So, now you’re sorry? Now you’re sorry?
I can’t help but notice there’s a lovely slice of Culver City history that fits perfectly. A short bit of dialogue from Gone With the Wind -“You’re like the thief who isn’t the least bit sorry he stole, but is terribly, terribly sorry he’s going to jail.”
For those who missed the last few episodes of this particular soap opera, Ari Noonan’s blog, TheFrontPageOnline, which ostensibly covers local news, ran a post deriding the Brock Turner rape case, calling the woman who was attacked some pretty terrible things. The community has reacted with phone calls to his advertisers offering boycotts, and comments at both the city council and the school board meetings asking elected officials to forgo communicating with him.
So, to Ari – I know you ‘re sorry to lose your advertisers. I’m certain you are sorry that people have realized your hate speech isn’t a hiccup, it’s a habit. And I’ll bet you are very sorry to lose all those contacts in the political community, the men who care about their wives, their mothers, their sisters, and their daughters. Men who care about civility and respect.
It’s my practice to ignore your hateful commentary unless someone sends it to me, and insists it’s important that I read your painfully bad prose. And lots of people thought I should know about this one. You want to express your contempt for rape victims? What’s next, sneering at orphans? Spitting on cancer patients?
The official statistics on rape say one out of four women. A friend of mine noted the other day that in a group of four women, they were four out of four. These are all the crimes that go unreported, because we won’t be believed, or we can’t prove it beyond a doubt or we just don’t want to raped again by a legal system that puts women through a second hell if and when they dare to ask for justice.
The role model you poured your contempt over? She’s my hero.
I am a rape survivor.
No, in fact, I wasn’t drinking, wasn’t using drugs, wasn’t wearing anything particularly girly (and I only add this only for those people who think those factors have anything to do with rape; they don’t) Someone I thought I knew well disagreed with a decision I had made. We might have argued about it, but instead, he decided to rape me for 5 or 6 hours, torture me, beat me into unconsciousness, and then, just for sport, force me to walk several miles. I ended up in a state of profound shock, and I still have only fragmented memories of the following weeks.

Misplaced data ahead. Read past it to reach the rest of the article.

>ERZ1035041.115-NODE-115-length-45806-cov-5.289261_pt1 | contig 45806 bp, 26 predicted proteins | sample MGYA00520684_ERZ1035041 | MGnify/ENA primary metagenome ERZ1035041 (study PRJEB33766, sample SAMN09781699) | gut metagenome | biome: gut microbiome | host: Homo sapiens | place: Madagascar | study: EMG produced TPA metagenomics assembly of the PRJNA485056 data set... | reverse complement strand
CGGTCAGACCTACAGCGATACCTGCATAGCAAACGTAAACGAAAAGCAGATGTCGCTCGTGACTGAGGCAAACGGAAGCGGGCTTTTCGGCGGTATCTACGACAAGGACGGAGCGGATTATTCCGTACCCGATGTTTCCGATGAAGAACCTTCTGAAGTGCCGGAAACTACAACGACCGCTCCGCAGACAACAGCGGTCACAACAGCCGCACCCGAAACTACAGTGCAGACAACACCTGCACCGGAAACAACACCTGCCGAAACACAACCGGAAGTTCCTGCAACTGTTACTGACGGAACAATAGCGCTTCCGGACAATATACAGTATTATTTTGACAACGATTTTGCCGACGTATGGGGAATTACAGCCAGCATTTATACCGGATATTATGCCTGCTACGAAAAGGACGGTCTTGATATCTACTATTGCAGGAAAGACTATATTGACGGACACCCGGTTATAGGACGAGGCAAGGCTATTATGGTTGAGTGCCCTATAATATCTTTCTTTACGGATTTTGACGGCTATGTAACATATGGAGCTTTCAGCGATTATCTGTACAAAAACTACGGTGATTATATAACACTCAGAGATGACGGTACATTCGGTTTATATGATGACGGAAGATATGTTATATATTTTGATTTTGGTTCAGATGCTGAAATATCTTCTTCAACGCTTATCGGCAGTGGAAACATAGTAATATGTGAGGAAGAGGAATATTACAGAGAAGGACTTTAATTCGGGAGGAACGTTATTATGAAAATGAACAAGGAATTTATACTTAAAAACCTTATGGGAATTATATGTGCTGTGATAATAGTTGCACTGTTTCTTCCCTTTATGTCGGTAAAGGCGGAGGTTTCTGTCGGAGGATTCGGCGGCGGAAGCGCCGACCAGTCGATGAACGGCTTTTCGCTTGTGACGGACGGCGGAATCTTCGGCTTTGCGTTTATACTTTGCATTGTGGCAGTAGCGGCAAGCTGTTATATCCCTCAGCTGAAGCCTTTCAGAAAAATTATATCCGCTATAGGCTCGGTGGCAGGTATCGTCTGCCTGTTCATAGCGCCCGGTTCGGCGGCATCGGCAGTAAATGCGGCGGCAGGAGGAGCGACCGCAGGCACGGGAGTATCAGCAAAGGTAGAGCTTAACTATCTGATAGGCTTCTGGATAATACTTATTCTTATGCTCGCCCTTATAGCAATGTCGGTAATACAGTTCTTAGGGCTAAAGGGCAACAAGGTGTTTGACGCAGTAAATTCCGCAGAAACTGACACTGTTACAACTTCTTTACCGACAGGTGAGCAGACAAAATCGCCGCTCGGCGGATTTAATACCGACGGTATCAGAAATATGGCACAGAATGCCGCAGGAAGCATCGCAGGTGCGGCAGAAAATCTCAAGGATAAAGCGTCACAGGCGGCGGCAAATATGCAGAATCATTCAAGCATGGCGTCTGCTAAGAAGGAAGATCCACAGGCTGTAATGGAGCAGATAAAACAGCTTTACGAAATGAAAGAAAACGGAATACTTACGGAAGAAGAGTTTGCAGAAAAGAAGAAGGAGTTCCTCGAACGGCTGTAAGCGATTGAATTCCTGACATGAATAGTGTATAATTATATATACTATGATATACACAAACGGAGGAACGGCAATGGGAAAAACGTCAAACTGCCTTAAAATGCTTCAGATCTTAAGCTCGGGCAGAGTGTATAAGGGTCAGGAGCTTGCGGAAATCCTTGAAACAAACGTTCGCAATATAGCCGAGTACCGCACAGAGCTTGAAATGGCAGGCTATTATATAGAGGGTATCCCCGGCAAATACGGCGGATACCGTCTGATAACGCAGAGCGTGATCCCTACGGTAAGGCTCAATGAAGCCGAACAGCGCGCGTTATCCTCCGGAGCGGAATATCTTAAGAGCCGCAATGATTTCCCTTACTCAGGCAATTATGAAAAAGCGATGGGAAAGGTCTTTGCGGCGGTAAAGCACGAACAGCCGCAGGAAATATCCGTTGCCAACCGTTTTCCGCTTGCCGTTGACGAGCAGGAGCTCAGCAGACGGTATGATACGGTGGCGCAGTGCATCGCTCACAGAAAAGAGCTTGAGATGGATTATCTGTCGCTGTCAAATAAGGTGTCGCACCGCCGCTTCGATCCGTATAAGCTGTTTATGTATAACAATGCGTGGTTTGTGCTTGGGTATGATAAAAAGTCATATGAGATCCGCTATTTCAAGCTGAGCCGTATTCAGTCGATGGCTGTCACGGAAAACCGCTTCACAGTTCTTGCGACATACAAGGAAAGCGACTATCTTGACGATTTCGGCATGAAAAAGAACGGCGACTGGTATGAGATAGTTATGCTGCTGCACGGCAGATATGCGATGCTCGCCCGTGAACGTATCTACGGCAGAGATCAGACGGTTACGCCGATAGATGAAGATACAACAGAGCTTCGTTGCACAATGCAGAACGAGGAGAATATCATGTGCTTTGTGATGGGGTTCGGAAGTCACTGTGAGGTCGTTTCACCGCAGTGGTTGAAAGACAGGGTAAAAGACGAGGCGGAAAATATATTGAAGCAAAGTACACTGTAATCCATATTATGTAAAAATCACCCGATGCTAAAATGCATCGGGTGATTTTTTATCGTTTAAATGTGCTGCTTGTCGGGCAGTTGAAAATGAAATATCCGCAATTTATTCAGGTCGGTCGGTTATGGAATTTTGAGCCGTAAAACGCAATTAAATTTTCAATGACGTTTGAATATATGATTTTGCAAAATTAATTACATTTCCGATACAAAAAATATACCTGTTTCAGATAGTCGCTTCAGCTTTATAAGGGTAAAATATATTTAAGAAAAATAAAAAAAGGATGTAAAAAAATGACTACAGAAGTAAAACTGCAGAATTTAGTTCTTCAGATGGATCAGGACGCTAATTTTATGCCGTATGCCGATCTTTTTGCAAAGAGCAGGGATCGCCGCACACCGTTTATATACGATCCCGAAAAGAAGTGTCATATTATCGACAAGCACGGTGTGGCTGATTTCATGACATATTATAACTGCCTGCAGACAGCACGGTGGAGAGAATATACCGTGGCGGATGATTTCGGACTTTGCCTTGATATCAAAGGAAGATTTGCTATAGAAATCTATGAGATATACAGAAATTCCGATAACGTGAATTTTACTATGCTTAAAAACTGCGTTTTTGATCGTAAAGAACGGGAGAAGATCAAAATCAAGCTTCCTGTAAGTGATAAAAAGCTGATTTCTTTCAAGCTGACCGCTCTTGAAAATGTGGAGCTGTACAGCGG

I wasn’t lucky enough to have someone rescue me, or call the cops, or wake up in a hospital. But I don’t say that to take anything away from the survivor of Brock Turner’s attack. My hero, she had the guts to write a letter, to get it out to the media, and be clear and clean and honest about her trauma and her pain.
Alice Sebold wrote a book called “Lucky.” It’s the true story of her rape. When she reported the crime to the police, she was told this was a serial rapist who usually murdered his victims, so all in all, she was lucky. Lucky, she observed, is not what it feels like.
I know trauma survivors who flinch at the sound of helicopters, and others for whom the sound of glass shattering or tires squealing means breaking into a sudden sweat. We live in a world where many of us fight with our traumas daily. Winning is not assured.
Long before I was raped, I connected with the philosophy of Viktor Frankl. In short, it’s never about the hand you are dealt. It is always about how you choose to play that hand. He created this philosophy during the time he spent at Auschwitz. You might want to read his work.
My rapist? Yes, he was sorry too. He was always a very religious person, and for almost a decade he would make a ritual of sending a letter of apology, written on the official day of atonement. Never saying what he was sorry for, or why, just that he was very sorry.
Apologies are a bankrupt currency.
Mocking a woman for suffering is heartless.
You are sorry? Frankly my dear, I don’t give a damn.
Editor’s Note – If reading this letter moves you, please pay it forward. There are thousands of organizations that help rape survivors both domestically and internationally. Donations are always needed, and women are raped in every country on this planet every day. Educate the men and boys in your life that there is never any justification for rape.